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DECK THE HOLIDAY'S: 09/07/17

Thursday, September 7, 2017

BURNING MAN FROM THE BLACK ROCK DESSERT IN NEVADA!!







   Burning Man is a week-long annual event held in the Black Rock Desert in northern Nevada, in the United States. The event starts on the Monday before, and ends on the day of, the American Labor Day holiday (August 29 to September 4, 2011). It takes its name from the ritual burning of a large wooden effigy on Saturday evening. The event is described by many participants as an experiment in community, radical self-expression, and radical self-reliance.
   Burning Man is organized by Black Rock City, LLC. In 2010, 51,515 people attended Burning Man.  2011 attendance was capped at 50,000 participants and the event sold out on July 24th. A smaller event known as the Smoke Creek Gathering has been opened to the public nearby to give the thousands of lucky people a place to participate.


HISTORY

 1986 to 1989
   The annual event now known as Burning Man began as a bonfire ritual on the summer solstice in 1986 when Larry Harvey, Jerry James, and a few friends met on Baker Beach in San Francisco and burned a 9-foot (2.7-meter) wooden man as well as a smaller wooden dog. Harvey has described his inspiration for burning these effigies as a spontaneous act of radical self-expression.










   The event did have earlier roots, though. Sculptor Mary Grauberger, a friend of Harvey's girlfriend Janet Lohr, held solstice bonfire gatherings on Baker Beach for several years prior to 1986, some of which Harvey attended. When Grauberger stopped organizing it, Harvey "picked up the torch and ran with it," so to speak. He and Jerry James built an 8-foot (2.4-meter) wooden effigy for 1986, which was much smaller and more crudely made than the neon-lit figure featured in the current ritual. In 1987, the effigy grew to almost 15 feet (4.6 meters) tall, and by 1988, it had grown to around 40 feet (12 meters).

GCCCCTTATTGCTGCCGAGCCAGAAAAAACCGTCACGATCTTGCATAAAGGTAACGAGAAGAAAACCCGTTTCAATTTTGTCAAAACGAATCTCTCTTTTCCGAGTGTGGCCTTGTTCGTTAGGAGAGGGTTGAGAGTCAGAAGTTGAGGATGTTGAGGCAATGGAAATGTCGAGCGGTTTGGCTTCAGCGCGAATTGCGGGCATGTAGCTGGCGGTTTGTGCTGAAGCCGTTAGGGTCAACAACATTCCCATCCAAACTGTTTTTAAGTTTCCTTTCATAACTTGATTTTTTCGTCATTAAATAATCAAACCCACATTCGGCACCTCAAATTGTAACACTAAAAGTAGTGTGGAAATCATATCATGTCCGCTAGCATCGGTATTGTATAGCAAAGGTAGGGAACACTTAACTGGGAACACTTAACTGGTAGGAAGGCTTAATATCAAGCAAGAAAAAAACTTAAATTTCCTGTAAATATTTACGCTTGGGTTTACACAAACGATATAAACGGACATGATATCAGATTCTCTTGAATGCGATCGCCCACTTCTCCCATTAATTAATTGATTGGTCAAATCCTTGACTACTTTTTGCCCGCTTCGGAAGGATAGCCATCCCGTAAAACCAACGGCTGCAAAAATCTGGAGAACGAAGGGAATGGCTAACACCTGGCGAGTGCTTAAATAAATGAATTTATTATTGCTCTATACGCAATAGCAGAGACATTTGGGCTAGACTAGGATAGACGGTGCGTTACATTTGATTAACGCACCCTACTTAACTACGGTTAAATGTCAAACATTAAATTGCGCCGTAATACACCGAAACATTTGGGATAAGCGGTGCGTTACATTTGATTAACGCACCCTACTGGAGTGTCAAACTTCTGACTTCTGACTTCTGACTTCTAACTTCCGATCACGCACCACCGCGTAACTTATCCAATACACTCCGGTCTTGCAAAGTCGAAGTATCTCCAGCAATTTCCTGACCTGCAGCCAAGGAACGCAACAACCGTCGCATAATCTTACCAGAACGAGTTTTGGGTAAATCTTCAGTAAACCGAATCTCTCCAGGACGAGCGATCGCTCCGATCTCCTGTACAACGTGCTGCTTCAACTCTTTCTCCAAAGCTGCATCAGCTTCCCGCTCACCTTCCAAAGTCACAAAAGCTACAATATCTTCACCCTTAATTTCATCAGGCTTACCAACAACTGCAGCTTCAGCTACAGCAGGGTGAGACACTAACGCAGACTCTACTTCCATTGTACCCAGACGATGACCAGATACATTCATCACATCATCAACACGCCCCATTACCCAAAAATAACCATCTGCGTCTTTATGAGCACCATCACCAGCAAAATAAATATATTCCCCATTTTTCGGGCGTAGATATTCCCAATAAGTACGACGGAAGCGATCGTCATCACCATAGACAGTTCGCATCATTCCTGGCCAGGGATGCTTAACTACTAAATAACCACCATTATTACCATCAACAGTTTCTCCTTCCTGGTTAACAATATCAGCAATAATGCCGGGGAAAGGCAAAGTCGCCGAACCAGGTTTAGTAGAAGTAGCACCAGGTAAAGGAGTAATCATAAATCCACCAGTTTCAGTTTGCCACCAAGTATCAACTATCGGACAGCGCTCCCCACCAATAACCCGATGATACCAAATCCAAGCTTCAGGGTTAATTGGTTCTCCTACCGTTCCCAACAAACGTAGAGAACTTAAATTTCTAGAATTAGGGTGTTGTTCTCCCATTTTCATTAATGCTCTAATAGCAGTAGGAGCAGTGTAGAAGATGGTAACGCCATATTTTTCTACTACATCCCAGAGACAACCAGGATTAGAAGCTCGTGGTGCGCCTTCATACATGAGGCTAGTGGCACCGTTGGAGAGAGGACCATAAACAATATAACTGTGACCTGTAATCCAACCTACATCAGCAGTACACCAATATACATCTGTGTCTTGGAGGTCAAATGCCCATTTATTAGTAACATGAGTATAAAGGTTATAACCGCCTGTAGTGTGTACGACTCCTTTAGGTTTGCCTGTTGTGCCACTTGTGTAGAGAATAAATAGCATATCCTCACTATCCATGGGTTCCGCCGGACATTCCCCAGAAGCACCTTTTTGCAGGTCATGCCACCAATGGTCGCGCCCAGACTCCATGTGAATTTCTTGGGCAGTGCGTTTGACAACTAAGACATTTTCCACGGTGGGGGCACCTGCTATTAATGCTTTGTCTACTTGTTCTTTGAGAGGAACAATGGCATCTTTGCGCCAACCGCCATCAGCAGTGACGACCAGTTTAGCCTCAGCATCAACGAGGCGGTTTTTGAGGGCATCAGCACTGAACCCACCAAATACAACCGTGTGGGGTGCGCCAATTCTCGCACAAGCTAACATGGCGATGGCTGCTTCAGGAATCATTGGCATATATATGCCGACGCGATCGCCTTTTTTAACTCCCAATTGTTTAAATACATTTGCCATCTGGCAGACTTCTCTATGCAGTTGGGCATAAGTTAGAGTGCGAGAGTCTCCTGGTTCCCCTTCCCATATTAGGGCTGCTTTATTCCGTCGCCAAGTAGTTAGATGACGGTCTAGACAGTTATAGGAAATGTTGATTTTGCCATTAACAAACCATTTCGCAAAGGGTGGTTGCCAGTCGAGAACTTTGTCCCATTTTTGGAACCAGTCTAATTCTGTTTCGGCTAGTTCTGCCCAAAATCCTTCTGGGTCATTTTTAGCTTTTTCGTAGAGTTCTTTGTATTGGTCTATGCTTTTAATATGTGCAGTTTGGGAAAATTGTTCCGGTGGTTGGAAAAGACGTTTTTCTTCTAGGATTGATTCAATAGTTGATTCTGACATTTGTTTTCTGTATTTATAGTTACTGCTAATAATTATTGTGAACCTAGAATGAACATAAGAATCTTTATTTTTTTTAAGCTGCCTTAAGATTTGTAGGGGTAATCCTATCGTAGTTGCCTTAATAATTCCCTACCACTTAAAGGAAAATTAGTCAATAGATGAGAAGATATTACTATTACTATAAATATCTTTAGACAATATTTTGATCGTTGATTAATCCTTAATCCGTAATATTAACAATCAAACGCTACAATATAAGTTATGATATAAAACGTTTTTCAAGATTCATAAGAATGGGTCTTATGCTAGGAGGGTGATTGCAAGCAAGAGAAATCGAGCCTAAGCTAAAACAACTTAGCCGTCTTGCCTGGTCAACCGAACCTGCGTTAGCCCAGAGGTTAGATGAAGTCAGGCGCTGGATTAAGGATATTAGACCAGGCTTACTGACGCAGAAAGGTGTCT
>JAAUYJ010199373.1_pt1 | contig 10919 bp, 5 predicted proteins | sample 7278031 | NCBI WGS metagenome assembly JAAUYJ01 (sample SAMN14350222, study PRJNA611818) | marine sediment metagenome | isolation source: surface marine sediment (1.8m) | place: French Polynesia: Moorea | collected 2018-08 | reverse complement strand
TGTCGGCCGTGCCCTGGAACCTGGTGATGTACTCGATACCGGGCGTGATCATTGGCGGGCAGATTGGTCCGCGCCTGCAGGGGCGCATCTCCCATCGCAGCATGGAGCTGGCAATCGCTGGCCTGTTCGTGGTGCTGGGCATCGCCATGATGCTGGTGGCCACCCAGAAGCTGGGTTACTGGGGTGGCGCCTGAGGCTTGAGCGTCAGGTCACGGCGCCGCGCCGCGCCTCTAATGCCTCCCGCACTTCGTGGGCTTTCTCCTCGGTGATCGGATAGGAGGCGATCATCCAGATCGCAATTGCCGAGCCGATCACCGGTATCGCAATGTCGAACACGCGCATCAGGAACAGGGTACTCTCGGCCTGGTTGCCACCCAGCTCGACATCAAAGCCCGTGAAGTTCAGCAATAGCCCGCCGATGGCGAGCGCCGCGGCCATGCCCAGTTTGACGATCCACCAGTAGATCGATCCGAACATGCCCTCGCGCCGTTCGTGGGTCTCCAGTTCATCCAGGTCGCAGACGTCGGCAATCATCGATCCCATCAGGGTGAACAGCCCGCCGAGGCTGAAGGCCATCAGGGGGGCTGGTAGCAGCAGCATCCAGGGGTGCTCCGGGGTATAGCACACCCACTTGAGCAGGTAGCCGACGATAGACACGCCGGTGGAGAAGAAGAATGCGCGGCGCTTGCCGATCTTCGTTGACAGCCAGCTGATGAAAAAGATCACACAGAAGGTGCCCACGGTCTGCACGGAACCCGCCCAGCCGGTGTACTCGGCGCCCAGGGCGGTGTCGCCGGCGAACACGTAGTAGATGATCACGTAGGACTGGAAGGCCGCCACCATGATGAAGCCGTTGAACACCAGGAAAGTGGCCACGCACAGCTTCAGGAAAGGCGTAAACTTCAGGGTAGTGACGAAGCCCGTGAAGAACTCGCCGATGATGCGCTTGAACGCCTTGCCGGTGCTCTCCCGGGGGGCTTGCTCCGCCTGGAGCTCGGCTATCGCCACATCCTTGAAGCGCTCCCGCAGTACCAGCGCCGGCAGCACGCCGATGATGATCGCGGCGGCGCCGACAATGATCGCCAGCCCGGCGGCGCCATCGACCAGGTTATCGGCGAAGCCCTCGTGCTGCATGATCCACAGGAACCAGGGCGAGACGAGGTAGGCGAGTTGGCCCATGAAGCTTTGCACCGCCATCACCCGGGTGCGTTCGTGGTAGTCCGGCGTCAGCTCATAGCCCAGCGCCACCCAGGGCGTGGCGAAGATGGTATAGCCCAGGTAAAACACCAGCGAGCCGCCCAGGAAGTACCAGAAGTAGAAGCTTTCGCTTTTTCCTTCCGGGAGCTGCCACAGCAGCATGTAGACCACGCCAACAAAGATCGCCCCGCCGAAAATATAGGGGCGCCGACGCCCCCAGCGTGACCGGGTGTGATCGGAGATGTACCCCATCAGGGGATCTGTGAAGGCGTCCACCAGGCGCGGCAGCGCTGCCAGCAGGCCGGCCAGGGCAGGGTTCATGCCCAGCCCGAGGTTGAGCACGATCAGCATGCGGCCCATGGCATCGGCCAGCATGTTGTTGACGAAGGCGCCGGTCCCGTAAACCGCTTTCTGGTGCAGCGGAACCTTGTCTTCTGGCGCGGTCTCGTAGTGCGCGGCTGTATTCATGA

Harvey swears that he did not see the movie The Wicker Man until many years later, so it played no part in his inspiration. Accordingly, rather than allow the name "Wicker Man" to become the name of the ritual, he started using the name "Burning Man".

 1990 to 1996

  In 1990, a separate event was planned by Kevin Evans and John Law on the remote and largely unknown dry lake known as Black Rock Desert, about 110 miles north of Reno. Evans conceived it as a dadaist temporary autonomous zone with sculpture to be burned and situationist performance art. He asked John Law, who also had experience on the dry lake and was a defining founder of Cacophony Society, to take on central organizing functions. In the Cacophony Society's newsletter, it was announced as Zone Trip #4, A Bad Day at Black Rock (inspired by the movie of that name).










    Meanwhile, the beach burn was interrupted by the park police for not having a permit. After striking a deal to raise the Man but not to burn it, event organizers disassembled the effigy and returned it to the vacant lot where it had been built. Shortly thereafter, the legs and torso of the Man were chain-sawed and the pieces removed when the lot was unexpectedly leased as a parking lot. The effigy was reconstructed, led by Dan Miller, Harvey's then-housemate of many years, just in time to take it to Zone Trip #4.